Construction of the prison would add a new impermeable surface to the top of the hill, meaning concrete and buildings that would prevent rainwater from flowing onto the land. The impact report says this could further increase stormwater runoff, negatively impacting the environment, polluting water and putting the public at risk of flooding.

Letcher County was devastated by the July 2022 floods, which killed 45 people and destroyed more than 9,000 homes in 13 counties.


The impact statement explains that the potential site for the jail was “provided” to the Bureau of Prisons by the Letcher County Planning Commission.

The committee is made up of 16 Letcher County business and community leaders, including former educator and preacher Elwood Cornett.

In an interview with KyCIR last week, Cornett said his main reason for supporting the Letcher County Jail is simple: its construction and operation will bring jobs to the area. The Bureau of Prisons has said it needs about 350 people to operate the prison, and Cornett said he believes those jobs will eventually go to local people.

Letcher county map.

federal bureau of prisons

Overview of Letcher County, Kentucky.

But impact statements tell a different story. Many of the jail’s full-time employees are people who already work for the Bureau of Prisons and come from a wide geographical area, and Letcher County’s housing shortage means they are unlikely to relocate to the area. ing.

The impact statement said based on experience with other federal prisons in the area, only a small portion of the workforce needed to operate the prison will come from Letcher County.

Cornet dismissed such concerns. He said the prison would start with existing prison staff with experience in prison operations, but would eventually hire more local residents.

“We know that when we open a new prison, we hire people with experience, rather than starting with new people,” Cornett said. “But as time goes on and people gain experience, we will employ more and more local people.”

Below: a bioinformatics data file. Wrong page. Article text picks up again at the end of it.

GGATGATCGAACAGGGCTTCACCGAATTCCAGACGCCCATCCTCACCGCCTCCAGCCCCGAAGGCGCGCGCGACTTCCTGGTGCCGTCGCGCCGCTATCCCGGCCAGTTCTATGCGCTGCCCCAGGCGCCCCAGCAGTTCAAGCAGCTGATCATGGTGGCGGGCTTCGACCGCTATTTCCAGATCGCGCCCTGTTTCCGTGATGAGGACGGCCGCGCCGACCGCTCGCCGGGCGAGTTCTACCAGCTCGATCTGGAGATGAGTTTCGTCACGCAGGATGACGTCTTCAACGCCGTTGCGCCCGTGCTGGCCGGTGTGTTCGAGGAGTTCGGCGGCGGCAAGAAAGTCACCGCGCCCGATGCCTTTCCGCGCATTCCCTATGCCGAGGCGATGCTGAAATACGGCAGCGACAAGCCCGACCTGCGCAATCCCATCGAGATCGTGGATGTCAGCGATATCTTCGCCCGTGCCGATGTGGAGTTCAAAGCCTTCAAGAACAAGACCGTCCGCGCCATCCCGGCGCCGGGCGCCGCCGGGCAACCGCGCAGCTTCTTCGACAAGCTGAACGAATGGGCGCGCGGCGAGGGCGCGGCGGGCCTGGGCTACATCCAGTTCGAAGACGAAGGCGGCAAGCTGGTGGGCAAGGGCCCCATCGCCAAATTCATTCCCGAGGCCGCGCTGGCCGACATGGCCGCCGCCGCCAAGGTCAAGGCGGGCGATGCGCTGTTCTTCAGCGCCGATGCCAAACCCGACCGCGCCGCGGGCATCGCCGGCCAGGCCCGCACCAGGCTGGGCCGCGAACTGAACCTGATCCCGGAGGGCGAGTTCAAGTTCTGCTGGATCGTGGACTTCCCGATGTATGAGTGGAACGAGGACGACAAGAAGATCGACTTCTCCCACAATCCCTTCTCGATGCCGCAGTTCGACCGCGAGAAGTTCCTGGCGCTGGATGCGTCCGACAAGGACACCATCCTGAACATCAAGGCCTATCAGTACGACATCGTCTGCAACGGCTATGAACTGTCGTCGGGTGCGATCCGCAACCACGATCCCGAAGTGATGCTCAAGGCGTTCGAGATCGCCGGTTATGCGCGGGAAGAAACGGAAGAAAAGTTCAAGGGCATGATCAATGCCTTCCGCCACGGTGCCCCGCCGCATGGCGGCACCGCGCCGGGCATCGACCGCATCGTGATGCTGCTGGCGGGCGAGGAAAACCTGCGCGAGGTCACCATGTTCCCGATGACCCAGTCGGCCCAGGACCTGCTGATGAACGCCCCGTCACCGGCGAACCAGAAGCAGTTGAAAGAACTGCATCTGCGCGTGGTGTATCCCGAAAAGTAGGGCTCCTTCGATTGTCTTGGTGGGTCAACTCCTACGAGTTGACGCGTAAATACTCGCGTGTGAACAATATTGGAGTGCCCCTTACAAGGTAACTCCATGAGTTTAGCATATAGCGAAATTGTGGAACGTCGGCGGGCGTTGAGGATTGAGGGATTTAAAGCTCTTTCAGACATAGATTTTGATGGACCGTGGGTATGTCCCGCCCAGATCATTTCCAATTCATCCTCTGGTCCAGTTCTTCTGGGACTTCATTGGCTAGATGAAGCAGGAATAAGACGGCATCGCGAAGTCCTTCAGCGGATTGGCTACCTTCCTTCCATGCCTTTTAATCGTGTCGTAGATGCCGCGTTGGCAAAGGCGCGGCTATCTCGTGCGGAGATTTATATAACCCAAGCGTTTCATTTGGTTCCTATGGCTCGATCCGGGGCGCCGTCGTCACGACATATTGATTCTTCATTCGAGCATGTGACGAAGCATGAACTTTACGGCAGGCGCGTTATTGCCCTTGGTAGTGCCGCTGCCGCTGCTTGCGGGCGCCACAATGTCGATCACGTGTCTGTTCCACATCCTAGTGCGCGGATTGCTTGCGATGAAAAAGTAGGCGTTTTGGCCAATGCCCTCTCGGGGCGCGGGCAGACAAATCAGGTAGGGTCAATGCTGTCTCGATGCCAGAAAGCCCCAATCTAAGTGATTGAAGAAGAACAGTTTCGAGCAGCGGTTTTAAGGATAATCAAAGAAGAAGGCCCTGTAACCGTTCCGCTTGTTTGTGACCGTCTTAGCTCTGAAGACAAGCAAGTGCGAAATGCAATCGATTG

BOP spokesman Donald Murphy said the agency’s goal is to hire locally and eventually fill up to 60% of the positions.

Federal prisons built in three neighboring eastern Kentucky counties did not boost jobs or the economy, according to a study by the nonpartisan nonprofit Kentucky Economic Policy Center. Clay, Martin, and McCreary counties remain some of the poorest counties in the state.

Although federal prisons have operated in these counties for decades, economic indicators analyzed by the Kentucky Economic Policy Center show that “total employment continues to decline, poverty is among the highest in the country, and household income The median value remains low.

Bates, along with other concerned Letcher County residents, said this study shows what is going to happen in Letcher County, and that groups opposed to the prison are just trying to tell the truth about what is going to happen.

“And tell people what they’re actually going to face,” she said.

Bates believes the county can come up with other options to replace the jail to bring jobs and growth to the community. He said building new facilities for higher education and job training is a better way to foster employment while meeting eastern Kentucky’s unique needs.

She warns that not only are prison jobs not coming to local people, but they’re not the kind of jobs that people in Letcher County need.

“It seems to me that it is far more prudent, sustainable and helpful to have something that clearly promotes healthier societies and economic growth than to further the harsh patterns of incarceration that we see in this country. I think so,” Bates said.